Liver Resection Surgery
The liver is the largest solid organ in the
body. It is also the largest gland in the body.
The liver is one of the few organs that can
keep working and reproduce itself, even
when a large part of it is removed. The liver
has two large parts, called the right and the
left lobes. The gallbladder sits under the
liver, along with parts of the pancreas and
intestines. The liver and these organs work
together to digest, absorb, and process food.
The liver's main job is to filter the blood
coming from the digestive tract, before
passing it to the rest of the body. The liver
also filters toxins from your blood, and
breaks down and absorbs drugs. The liver
makes bile that empties into the intestines.
The liver also makes proteins needed for
blood clotting and other functions.
Liver resection is the surgical removal of
part of the liver. Liver resection can range
from somewhat small (one or less than one
segment) to major (up to six segments).
During a liver resection, the part of your
liver that contains the mass is removed,
along with some healthy liver tissue on
either side. If a major part of your liver is
removed, your gallbladder, which is attached
to the liver, is also removed.
You will need general anesthesia with this
surgery. The operation can take 2 to 8
hours. A blood transfusion is sometimes
needed for this operation. You will have an
incision in the abdomen just below the rib
cage or you may have 3-4 small incisions if
the surgery is done laparoscopically. You
may stay in the hospital for 5 to 7 days or as
long as 2 weeks after surgery.
ξ Wear loose clothing.
ξ You may shower once okayed by your
ξ Bruising at your incision site is
ξ Check your wounds daily and report
problems such as:
o Increased redness, swelling or
o Drainage such as blood or pus
o Temperature over 100.4 θ F by
mouth for two readings taken 4
o Excess bruising
ξ If you go home with a drain; we will
teach you how to care for it.
ξ It is normal to have a hard area along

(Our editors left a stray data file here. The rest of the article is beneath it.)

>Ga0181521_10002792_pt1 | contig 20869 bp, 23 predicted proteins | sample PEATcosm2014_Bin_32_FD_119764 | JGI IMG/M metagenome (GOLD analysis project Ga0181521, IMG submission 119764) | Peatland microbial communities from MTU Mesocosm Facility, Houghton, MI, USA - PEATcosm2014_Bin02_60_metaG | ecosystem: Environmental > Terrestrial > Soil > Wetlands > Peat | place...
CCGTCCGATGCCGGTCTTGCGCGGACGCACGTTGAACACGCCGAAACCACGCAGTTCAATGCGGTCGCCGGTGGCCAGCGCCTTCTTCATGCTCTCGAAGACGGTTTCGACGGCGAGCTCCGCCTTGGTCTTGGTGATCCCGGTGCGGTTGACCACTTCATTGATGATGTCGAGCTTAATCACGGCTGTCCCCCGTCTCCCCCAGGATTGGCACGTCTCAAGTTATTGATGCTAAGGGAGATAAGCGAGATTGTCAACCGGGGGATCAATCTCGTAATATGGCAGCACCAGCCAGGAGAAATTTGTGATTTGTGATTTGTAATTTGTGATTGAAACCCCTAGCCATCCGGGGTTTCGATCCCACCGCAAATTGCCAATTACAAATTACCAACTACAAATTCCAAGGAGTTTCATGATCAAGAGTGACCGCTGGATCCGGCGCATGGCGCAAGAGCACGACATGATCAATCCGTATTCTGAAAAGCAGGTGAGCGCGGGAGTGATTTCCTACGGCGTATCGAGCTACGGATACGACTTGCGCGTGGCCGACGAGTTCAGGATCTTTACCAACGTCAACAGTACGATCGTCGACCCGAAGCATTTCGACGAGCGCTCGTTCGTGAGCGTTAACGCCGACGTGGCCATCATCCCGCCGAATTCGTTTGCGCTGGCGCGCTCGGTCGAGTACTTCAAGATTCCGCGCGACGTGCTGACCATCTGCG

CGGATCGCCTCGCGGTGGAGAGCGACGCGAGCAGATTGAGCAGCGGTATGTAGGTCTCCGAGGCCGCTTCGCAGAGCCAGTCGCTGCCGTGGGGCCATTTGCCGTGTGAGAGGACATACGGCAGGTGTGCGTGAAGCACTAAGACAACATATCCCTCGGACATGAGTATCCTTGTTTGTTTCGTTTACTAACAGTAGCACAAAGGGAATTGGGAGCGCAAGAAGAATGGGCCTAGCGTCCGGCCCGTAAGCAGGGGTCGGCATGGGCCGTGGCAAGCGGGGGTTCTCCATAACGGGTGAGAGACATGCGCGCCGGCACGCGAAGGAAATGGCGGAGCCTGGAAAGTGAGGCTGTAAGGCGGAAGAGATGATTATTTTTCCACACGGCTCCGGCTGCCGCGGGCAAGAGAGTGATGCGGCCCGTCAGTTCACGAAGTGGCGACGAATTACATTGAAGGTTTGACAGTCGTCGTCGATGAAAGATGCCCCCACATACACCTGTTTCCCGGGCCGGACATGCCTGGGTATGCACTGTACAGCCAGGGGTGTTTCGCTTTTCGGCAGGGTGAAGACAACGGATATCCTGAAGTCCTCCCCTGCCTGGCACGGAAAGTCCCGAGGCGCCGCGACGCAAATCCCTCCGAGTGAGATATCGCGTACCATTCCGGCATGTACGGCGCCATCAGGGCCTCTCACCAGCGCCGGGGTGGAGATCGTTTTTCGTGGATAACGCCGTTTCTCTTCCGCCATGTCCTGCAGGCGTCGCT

the length of your incision.
Expect to have pain after surgery. Some
patients report pain for months after surgery.
If your surgery was done laparoscopically,
expect to have less pain. You will have pain
medicine to ease the pain. You will have
pain pills to use at home.
ξ We will help you walk the day after
surgery. Plan to take 4 walks a day;
this is a vital part of your recovery.
ξ Plan for rest times during the day.
Major fatigue is very common as the
liver restores it self.
ξ Light activity at home is encouraged
ξ Do not lift more than 10 pounds for 6
ξ Nothing more strenuous than
walking or climbing stairs until
okayed by your doctor.
ξ Check with your doctor before going
back to work.
ξ No driving while you are taking
narcotic pain pills.
ξ It may take 2-3 months or more for
you to feel like yourself again.
ξ Resume sex when you feel ready,
this may not be for several weeks.
ξ Avoid all tobacco including second
It will take your body time to adjust from
surgery. You may not feel like eating much
for days to weeks. Your diet will change
slowly. Each person’s tolerance for food
varies. Most of our patients go home on a
modified regular diet. Drink plenty of fluid
each day and slowly increase the fiber in
your diet to prevent constipation. If you do
not feel like eating food, try to have up to 3
servings of liquid protein drinks a day.
Examples of liquid protein drinks are
Ensure , Enlive , Boost , and Carnation
When to Call the Doctor
Whites of your eyes turn yellow
Skin develops a yellow color
Dark urine (the color of tea)
Incision is more red or warm to touch
Excess swelling or bleeding
Temperature (by mouth) above 100.4º
F for 2 readings taken 4 hours apart.
Pain not controlled with pain pills
Nausea or vomiting
Any new symptoms that concern you
Surgery Clinic: (608) 263-7502. This is a
24 hour number.
After hours and weekends this number will
be answered by the paging operator. Ask for
the doctor on call for Dr. Cho, Dr. Weber,
Dr. Winslow or Dr. Neuman. Leave your
name and phone number with the area code.
The doctor will call you back.
Toll Free: 1-800-323-8942
References: UWhealth.org, National Institutes of Health.org, MedLinePlus.net, MedicineNet.com, WebMD.com
Your health care team may have given you this information as part of your care. If so, please use it and call if you
have any questions. If this information was not given to you as part of your care, please check with your doctor. This
is not medical advice. This is not to be used for diagnosis or treatment of any medical condition. Because each
person’s health needs are different, you should talk with your doctor or others on your health care team when using
this information. If you have an emergency, please call 911. Copyright © 5/2017. University of Wisconsin Hospitals
and Clinics Authority. All rights reserved. Produced by the Department of Nursing. HF#7227